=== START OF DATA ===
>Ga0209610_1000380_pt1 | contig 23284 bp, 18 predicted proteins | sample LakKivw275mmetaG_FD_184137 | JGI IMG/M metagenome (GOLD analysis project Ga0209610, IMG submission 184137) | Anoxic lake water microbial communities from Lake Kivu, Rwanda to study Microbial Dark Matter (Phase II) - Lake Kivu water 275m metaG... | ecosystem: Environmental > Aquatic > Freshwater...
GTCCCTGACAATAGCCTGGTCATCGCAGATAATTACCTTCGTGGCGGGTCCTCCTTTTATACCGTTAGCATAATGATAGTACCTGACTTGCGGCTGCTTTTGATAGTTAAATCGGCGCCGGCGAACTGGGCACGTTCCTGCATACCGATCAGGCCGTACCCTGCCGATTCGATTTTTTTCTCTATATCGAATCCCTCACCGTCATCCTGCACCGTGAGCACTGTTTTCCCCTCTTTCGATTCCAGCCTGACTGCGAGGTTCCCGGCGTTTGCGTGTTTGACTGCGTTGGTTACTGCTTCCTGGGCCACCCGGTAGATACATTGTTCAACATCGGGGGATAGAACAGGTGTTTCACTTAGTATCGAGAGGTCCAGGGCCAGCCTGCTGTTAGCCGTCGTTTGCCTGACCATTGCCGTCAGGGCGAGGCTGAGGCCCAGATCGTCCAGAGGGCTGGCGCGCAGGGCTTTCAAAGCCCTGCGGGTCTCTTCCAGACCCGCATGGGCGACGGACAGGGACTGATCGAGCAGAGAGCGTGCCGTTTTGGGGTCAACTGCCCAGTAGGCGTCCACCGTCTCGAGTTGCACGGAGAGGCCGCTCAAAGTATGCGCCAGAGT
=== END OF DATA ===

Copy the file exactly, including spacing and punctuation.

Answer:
>Ga0209610_1000380_pt1 | contig 23284 bp, 18 predicted proteins | sample LakKivw275mmetaG_FD_184137 | JGI IMG/M metagenome (GOLD analysis project Ga0209610, IMG submission 184137) | Anoxic lake water microbial communities from Lake Kivu, Rwanda to study Microbial Dark Matter (Phase II) - Lake Kivu water 275m metaG... | ecosystem: Environmental > Aquatic > Freshwater...
GTCCCTGACAATAGCCTGGTCATCGCAGATAATTACCTTCGTGGCGGGTCCTCCTTTTATACCGTTAGCATAATGATAGTACCTGACTTGCGGCTGCTTTTGATAGTTAAATCGGCGCCGGCGAACTGGGCACGTTCCTGCATACCGATCAGGCCGTACCCTGCCGATTCGATTTTTTTCTCTATATCGAATCCCTCACCGTCATCCTGCACCGTGAGCACTGTTTTCCCCTCTTTCGATTCCAGCCTGACTGCGAGGTTCCCGGCGTTTGCGTGTTTGACTGCGTTGGTTACTGCTTCCTGGGCCACCCGGTAGATACATTGTTCAACATCGGGGGATAGAACAGGTGTTTCACTTAGTATCGAGAGGTCCAGGGCCAGCCTGCTGTTAGCCGTCGTTTGCCTGACCATTGCCGTCAGGGCGAGGCTGAGGCCCAGATCGTCCAGAGGGCTGGCGCGCAGGGCTTTCAAAGCCCTGCGGGTCTCTTCCAGACCCGCATGGGCGACGGACAGGGACTGATCGAGCAGAGAGCGTGCCGTTTTGGGGTCAACTGCCCAGTAGGCGTCCACCGTCTCGAGTTGCACGGAGAGGCCGCTCAAAGTATGCGCCAGAGT